Now what?

Posted By
6/2/2014 6:50pm
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Replies: 2

Finally got results of tests, pet showed several mets, 2 in lung 2 in liver, and several in tissue, mri of head came back clear. BRAF negative. What kind of treatment is available? VA is sending to IU medical center to see about clinical trials!  But she had said earlier he may not qualify for clinicals cause of the cancer in his eye not knowing if it is a second type of cancer or not. So far he has not had any kind of treatment at all, Don't know where to turn what kind of protocol is usually followed. The clinical trial is also a double blind plecabo one is that good or bad at this point I think he should have some kind of treatment instead of running a chance of getting nothing in clinical trials. Any help would be greatly appreciated. Thanks

shanemcdonald99 - (6/2/2014 - 8:40pm)


I have about the exact same thing, and was disqualified from any trials due to second cancer in thyroid.

So my oncologist thinks the best thing is to start yervoy and try to suppress the cancer in hopes for approval of the PD 1 drugs this year,  and then try that.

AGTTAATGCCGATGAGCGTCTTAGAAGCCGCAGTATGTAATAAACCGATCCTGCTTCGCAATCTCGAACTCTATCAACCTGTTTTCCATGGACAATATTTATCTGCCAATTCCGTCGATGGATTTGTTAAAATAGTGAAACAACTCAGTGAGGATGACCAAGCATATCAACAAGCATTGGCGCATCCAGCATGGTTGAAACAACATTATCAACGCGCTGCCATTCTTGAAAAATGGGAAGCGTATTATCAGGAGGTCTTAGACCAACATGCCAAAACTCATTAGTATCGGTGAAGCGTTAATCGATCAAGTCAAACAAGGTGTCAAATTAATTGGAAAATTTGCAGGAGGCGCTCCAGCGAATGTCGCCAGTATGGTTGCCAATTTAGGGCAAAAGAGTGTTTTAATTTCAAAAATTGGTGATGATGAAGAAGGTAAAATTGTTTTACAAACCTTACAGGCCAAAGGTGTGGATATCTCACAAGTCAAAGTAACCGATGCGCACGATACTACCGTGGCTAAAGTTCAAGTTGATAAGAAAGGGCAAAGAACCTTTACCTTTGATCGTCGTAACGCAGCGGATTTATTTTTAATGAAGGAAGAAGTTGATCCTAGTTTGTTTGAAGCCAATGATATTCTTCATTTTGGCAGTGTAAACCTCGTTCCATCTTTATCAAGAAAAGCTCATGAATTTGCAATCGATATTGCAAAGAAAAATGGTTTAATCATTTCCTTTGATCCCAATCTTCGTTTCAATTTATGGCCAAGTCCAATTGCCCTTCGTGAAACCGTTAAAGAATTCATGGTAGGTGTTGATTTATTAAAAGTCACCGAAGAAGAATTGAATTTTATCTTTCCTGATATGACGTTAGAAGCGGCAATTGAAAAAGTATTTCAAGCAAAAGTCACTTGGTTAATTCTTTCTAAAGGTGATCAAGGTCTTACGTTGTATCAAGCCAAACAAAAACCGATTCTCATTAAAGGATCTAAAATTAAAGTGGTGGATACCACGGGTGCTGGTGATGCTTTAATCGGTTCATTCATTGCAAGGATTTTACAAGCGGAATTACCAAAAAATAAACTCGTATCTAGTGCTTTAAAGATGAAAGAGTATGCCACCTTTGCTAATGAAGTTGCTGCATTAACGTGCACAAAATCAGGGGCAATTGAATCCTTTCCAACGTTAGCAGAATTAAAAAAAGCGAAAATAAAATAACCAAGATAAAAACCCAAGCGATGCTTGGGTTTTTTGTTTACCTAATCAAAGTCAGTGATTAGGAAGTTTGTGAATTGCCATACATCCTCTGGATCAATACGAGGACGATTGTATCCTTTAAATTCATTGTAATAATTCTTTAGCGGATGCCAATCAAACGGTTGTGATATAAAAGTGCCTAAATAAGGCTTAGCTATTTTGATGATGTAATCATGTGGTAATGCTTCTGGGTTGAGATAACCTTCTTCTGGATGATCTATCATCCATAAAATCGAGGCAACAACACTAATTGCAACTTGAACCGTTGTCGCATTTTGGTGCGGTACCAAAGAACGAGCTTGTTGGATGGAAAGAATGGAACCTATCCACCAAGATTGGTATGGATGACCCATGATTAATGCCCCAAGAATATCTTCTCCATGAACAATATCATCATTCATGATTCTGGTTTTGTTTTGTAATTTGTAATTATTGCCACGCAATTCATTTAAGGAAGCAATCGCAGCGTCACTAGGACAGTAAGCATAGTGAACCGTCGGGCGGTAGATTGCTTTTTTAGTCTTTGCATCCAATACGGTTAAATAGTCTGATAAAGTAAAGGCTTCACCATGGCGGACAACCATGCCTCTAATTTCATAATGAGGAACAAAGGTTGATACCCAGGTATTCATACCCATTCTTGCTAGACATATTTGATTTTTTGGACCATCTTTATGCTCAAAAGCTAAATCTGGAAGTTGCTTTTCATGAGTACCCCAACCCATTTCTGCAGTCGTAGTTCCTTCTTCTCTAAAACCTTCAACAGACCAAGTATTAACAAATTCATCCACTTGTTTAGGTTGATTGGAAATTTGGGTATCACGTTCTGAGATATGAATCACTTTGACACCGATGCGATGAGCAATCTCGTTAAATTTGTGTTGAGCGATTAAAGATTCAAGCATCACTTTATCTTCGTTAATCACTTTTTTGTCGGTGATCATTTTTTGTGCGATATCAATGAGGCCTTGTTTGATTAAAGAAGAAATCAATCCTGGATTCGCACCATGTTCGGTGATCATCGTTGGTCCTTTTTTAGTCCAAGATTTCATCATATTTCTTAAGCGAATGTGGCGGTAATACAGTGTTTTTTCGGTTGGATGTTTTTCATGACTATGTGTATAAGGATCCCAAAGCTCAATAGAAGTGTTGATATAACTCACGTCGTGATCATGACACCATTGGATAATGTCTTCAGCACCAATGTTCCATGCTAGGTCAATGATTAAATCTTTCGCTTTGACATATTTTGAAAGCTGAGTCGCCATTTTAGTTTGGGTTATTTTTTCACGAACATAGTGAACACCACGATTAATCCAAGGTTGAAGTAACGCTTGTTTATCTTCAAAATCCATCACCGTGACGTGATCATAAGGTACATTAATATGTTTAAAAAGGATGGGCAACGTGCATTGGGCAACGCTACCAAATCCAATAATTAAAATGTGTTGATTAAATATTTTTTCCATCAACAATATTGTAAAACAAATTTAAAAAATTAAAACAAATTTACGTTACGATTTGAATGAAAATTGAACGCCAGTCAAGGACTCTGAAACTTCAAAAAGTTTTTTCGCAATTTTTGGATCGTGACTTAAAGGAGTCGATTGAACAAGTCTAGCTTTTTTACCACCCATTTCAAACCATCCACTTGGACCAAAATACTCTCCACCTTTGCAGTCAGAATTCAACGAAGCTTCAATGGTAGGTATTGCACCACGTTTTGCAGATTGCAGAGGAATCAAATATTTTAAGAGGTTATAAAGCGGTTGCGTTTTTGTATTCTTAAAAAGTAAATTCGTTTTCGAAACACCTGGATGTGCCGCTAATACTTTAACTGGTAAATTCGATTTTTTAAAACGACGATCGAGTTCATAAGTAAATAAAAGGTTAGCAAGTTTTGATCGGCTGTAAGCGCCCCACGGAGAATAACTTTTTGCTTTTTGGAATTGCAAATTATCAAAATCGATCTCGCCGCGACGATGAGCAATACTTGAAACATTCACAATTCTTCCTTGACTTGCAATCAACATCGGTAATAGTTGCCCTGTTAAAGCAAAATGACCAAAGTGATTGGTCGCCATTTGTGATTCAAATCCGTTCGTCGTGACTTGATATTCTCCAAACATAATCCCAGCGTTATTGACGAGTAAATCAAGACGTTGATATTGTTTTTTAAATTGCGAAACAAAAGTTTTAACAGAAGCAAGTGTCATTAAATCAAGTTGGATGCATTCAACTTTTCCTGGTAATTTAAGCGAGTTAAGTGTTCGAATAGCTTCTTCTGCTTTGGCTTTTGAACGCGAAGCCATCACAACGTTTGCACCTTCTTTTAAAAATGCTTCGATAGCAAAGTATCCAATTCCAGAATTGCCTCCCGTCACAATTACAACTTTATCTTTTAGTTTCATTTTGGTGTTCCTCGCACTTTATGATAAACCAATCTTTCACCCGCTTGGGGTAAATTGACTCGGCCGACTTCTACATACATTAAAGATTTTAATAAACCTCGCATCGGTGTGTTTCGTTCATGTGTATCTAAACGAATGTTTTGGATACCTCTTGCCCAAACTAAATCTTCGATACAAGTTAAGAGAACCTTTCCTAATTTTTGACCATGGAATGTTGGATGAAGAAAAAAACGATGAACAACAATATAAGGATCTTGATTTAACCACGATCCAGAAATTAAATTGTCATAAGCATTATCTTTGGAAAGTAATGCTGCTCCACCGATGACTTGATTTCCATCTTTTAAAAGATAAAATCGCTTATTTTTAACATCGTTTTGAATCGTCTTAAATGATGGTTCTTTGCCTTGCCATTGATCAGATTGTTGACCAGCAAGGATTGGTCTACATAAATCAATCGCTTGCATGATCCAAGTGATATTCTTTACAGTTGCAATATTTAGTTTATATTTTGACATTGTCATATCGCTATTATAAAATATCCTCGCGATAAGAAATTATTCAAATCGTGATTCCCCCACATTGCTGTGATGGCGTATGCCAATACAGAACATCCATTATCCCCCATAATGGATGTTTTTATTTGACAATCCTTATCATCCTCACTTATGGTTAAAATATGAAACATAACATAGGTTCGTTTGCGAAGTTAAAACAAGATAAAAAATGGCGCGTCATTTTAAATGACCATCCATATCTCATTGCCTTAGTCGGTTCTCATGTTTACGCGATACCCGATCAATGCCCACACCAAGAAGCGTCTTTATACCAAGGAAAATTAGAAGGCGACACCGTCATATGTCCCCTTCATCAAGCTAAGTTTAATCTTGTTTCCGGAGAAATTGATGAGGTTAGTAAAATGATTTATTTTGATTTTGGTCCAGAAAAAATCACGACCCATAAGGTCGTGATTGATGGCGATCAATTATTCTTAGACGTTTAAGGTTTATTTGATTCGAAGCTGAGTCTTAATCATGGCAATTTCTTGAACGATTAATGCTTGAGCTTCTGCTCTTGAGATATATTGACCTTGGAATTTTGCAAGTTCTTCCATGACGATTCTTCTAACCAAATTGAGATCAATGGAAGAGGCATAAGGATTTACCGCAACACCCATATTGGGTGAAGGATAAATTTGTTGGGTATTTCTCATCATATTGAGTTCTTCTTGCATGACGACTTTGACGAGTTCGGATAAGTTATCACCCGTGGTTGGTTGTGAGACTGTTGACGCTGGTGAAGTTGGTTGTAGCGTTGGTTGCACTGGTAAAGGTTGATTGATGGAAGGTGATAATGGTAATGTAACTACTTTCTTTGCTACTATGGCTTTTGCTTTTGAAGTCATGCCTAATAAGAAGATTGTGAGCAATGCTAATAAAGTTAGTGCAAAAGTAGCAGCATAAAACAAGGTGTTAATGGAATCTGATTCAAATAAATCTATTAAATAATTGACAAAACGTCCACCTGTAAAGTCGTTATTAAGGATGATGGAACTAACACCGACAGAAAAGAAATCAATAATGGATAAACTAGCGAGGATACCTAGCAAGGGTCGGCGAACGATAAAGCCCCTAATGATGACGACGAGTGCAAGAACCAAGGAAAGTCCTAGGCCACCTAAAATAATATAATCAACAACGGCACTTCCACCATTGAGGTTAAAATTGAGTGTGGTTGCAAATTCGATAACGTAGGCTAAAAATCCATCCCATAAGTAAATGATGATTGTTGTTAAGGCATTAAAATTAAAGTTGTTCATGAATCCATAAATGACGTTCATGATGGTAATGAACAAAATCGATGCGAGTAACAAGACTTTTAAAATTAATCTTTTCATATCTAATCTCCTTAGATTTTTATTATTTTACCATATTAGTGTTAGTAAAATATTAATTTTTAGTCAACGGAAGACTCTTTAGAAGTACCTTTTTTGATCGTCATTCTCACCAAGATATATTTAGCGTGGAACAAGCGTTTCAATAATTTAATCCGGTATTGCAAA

Being braf negative, yervoy was the only option.

best wishes to you.

I start yervoy tomorrow.




joelcairo - (6/3/2014 - 1:42pm)

I belatedly answered your post in the CURE OM section of the forum.

In a nutshell, I feel you need to press your doctors for a clear answer on whether the metastases are from cutaneous melanoma or uveal melanoma. This applies to the tumor in your eye and at least one of the mets in the liver or lungs.

I don't know if there is a formal test for this, but the genetic mutations and the overall pattern of gene expression are fairly different in the two types, so I have no doubt that it's possible. For one thing, about 80% or uveal melanomas will have a mutation in either the GNAQ or GNA11 gene. Perhaps the Castle Biosciences test for uveal melanoma could also be useful in this regard.

If it turns out you have uveal melanoma, you should have your doctors consult with Dr. Takami Sato in Philadelphia (or you could travel to Philly to be treated by him).

Having multiple foci is tough, but it may be worth eliminating them by ablation if the doctor doesn't want to engage in a series of more complex surgeries.

Personally I think Yervoy is a better option than any clinical trial I am aware of, unless you can get into one with Yervoy+Nivolumab, which is proving to be even more effective. Yervoy works, remarkably so in about 25% of patients, so putting a patient in a randomized study where they may receive placebo treatment is unacceptable.